It was great pity, so it was,
That villanous saltpetre should be digg'd
Out of the bowels of the harmless earth,
Which many a good tall fellow had destroy'd
So cowardly; and but for these vile guns
He would himself have been a soldier.
Act I, scene 3, line 59.
We must have bloody noses and crack'd crowns,
And pass them current too. God's me, my horse!
Act II, scene 3, line 96.
The fire-eyed maid of smoky war
All hot and bleeding will we offer them.
Act IV, scene 1, line 114.
Tut, tut; good enough to toss; food for powder, food for powder; they'll fill a pit as well as better.
Act IV, scene 2, line 71.
The arms are fair,
When the intent of bearing them is just.
Our battle is more full of names than yours,
Our men more perfect in the use of arms,
Our armour all as strong, our cause the best;
Then reason will our hearts should be as good.
Act IV, scene 1, line 154.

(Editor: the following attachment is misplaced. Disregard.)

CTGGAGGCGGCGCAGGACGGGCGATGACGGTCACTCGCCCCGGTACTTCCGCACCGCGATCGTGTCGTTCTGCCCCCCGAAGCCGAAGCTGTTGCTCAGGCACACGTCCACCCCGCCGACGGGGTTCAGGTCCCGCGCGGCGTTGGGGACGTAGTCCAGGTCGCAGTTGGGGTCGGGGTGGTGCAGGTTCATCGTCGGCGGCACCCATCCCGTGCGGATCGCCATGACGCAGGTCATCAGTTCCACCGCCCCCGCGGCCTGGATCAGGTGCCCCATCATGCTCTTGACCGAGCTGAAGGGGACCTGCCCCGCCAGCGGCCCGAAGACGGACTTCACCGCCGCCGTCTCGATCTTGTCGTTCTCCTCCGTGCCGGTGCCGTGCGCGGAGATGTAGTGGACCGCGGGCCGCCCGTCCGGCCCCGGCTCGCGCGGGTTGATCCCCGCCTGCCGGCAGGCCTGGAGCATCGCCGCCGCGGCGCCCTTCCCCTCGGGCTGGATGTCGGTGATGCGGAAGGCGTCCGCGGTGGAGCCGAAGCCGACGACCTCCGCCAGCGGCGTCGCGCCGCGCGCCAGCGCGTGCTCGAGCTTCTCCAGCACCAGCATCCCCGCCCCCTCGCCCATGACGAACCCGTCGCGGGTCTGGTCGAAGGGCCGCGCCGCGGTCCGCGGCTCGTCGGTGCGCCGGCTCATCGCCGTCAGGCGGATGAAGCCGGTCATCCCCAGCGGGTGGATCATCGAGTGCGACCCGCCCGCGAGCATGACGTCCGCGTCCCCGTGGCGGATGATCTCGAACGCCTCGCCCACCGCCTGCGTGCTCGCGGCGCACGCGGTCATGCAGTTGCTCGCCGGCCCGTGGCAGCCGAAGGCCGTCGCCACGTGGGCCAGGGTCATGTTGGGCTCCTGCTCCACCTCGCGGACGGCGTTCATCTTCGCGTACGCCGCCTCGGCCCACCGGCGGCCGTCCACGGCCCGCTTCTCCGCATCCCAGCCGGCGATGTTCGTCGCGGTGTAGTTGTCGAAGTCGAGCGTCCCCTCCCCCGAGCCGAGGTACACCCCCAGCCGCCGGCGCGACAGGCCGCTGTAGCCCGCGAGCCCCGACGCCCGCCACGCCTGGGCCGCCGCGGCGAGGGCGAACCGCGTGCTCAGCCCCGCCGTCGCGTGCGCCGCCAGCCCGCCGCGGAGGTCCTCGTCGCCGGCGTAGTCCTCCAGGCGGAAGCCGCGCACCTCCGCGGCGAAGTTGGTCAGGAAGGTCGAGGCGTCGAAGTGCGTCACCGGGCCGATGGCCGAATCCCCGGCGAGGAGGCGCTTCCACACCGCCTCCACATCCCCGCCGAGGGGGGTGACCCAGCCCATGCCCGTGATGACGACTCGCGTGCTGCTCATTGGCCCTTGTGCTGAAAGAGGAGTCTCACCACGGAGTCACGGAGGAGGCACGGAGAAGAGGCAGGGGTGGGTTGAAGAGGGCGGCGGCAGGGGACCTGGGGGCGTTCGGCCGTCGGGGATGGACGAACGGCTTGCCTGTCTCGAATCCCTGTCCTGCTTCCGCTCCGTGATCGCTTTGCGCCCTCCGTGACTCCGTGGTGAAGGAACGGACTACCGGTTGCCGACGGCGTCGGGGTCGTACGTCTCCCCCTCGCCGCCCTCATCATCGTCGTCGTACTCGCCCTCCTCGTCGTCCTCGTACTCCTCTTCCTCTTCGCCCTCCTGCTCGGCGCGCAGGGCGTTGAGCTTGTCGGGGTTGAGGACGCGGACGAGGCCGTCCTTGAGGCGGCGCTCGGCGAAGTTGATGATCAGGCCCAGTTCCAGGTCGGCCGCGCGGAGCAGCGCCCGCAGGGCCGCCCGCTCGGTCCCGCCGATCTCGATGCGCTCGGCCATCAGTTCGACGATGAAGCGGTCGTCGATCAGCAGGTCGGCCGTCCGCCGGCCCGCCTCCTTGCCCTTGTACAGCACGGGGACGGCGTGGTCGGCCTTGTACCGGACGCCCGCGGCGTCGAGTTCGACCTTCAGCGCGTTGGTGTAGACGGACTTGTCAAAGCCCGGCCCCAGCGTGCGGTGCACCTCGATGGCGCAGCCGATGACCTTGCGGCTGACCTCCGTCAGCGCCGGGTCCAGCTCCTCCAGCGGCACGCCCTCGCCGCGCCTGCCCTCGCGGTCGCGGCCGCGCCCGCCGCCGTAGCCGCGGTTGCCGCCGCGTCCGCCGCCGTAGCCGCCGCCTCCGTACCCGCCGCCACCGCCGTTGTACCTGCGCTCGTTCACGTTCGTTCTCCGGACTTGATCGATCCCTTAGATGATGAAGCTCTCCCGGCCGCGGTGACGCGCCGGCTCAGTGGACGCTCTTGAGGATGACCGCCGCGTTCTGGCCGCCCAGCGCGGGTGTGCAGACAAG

That I may truly say with the hook-nosed fellow of Rome, I came, I saw, and overcame.
Act IV, scene 3, line 45.
O war! thou son of hell,
Whom angry heavens do make their minister,
Throw in the frozen bosoms of our part
Hot coals of vengeance! Let no soldier fly.
He that is truly dedicate to war
Hath no self-love, nor he that loves himself,
Hath not essentially but by circumstance
The name of valour.
The bay-trees in our country all are wither'd
And meteors fright the fixed stars of heaven;
The pale-fac'd moon looks bloody on the earth
And lean-look'd prophets whisper fearful change;
Rich men look sad and ruffians dance and leap,
The one in fear to lose what they enjoy,
The other to enjoy by rage and war.
Act II, scene 4, line 8.
Let's march without the noise of threat'ning drum.
Act III, scene 3, line 51.
He is come to open
The purple testament of bleeding war.